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Nuclear weapons and the law on human rights and future generations
May 1, 2018 @ 1:15 pm - 2:45 pm CEST
Tuesday May 1. 13:15-14:45
Room XVI, Palais de Nations, Geneva
Prof Dr (med) Andreas Nidecker (PhD)
President of the Basel Peace Office
Board Member of the International Physicians for the Prevention of Nuclear War – Switzerland
Dr John Burroughs PhD (USA)
Executive Director, Lawyers Committee on Nuclear Policy
Director, UN Office of International Association of Lawyers Against Nuclear Arms
Dr. Daniel Rietiker PhD (Switzerland)
International Law Lecturer, Lausanne University
Director, Swiss Association of Lawyers for Nuclear Disarmament
Dr Emilie Gaillard PhD (France)
Lecturer in Law, Université de Caen Normandie
Marzhan Nurzhan (Kazakhstan)
Convener of the Abolition 2000 Youth Network
International law of armed conflict, in particular international humanitarian law (jus in bello) and international law on peace and security (jus ad bellum), is generally accepted as applying to the use and threat to use nuclear weapons. The International Court of Justice applied this law in the 1996 Advisory Opinion on the Legality of the Threat and Use of Nuclear Weapons to affirm that the threat or use of nuclear weapons would generally be illegal.
The recent initiative on the humanitarian dimension of nuclear weapons has highlighted that the impact of nuclear weapons stretches beyond the normal limits of armed conflict, with the potential to cause catastrophic and trans-generational consequences to human health and the environment.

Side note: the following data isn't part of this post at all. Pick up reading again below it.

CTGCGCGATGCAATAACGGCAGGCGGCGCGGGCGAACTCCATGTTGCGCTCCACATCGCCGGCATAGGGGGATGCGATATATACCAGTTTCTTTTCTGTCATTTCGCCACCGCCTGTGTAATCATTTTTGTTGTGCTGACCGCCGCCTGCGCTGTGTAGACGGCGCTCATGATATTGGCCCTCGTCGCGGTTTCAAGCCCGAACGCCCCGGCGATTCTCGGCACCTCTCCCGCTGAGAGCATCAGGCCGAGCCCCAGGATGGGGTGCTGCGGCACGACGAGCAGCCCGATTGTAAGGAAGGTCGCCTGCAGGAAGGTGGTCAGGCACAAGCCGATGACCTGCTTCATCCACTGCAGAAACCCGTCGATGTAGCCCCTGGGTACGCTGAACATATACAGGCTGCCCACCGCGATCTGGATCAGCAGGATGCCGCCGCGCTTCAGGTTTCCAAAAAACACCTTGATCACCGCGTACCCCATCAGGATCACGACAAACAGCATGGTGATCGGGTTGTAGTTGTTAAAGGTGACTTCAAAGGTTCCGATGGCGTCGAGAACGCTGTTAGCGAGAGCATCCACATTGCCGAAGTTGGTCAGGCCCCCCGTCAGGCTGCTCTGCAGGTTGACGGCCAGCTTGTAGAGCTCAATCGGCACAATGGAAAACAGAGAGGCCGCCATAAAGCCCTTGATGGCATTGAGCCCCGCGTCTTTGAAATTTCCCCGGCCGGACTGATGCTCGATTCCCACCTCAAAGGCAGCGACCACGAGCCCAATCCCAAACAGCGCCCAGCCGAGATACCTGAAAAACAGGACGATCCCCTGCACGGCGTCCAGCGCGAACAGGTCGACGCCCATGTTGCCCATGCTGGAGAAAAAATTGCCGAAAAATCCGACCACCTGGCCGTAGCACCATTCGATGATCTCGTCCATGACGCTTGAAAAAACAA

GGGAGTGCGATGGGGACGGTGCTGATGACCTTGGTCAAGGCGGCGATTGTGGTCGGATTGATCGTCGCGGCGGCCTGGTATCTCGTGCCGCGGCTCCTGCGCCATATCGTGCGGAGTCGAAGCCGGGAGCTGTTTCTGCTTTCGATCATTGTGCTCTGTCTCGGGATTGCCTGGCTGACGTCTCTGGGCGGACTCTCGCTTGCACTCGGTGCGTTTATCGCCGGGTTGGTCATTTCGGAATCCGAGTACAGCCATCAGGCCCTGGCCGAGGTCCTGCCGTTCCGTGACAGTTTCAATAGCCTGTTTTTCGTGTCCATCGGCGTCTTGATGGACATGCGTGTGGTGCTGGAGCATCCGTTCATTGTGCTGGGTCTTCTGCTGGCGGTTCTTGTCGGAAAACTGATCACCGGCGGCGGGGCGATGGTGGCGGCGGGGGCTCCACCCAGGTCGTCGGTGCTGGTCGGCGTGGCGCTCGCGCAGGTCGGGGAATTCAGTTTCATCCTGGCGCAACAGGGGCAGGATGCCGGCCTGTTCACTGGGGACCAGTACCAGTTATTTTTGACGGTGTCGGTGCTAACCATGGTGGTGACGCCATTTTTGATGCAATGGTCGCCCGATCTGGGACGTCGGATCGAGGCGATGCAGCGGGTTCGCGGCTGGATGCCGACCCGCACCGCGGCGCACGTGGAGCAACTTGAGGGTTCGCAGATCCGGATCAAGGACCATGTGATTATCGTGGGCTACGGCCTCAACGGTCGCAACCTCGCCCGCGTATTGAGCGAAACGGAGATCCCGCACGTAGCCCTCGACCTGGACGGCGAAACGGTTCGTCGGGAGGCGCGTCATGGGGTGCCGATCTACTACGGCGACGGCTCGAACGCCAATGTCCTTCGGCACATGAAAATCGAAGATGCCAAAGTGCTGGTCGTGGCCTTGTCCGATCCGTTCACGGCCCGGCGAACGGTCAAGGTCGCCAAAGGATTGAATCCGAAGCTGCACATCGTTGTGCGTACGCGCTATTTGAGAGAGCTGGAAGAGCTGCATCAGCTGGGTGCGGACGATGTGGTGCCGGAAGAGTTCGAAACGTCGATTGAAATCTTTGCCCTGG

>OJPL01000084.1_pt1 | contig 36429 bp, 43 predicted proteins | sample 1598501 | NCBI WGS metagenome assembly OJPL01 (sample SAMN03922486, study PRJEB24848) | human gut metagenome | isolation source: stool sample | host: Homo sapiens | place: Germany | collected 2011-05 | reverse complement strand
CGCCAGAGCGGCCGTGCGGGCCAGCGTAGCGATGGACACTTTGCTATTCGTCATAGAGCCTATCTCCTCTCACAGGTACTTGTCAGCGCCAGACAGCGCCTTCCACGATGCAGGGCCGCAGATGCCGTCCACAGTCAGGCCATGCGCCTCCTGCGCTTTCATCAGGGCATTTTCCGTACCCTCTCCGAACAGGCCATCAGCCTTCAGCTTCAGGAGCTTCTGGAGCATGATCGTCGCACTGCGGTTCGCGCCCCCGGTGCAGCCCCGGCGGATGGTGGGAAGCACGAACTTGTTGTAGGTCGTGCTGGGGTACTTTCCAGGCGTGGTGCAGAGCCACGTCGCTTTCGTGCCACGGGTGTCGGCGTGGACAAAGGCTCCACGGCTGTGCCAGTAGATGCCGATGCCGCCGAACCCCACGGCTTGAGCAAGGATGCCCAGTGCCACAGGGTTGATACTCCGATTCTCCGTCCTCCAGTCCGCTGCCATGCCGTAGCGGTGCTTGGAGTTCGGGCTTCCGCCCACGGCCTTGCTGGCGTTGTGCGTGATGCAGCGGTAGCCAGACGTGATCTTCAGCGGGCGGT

Developments across a wider body of law – including human rights law, environmental law and law protecting future generations – appear relevant for the legal status of nuclear weapons, strengthening the global norm against these weapons. One expression of this is in the recent Treaty on the Prohibition of Nuclear Weapons which refers to human rights and future generations and obliges States Parties to assist past and future victims of use and testing of nuclear weapons.
This wider body of law is being tested in citizens’ tribunals, court cases and academic writings. It also creates opportunities to strengthen the norm of the illegality of nuclear weapons in a wider range of political, legal and human rights fora, such as the Human Rights Council or the Human Rights Committee. In addition, it provides a basis for engaging a wider range of legal practitioners and civil society constituencies in initiatives to prohibit nuclear weapons.
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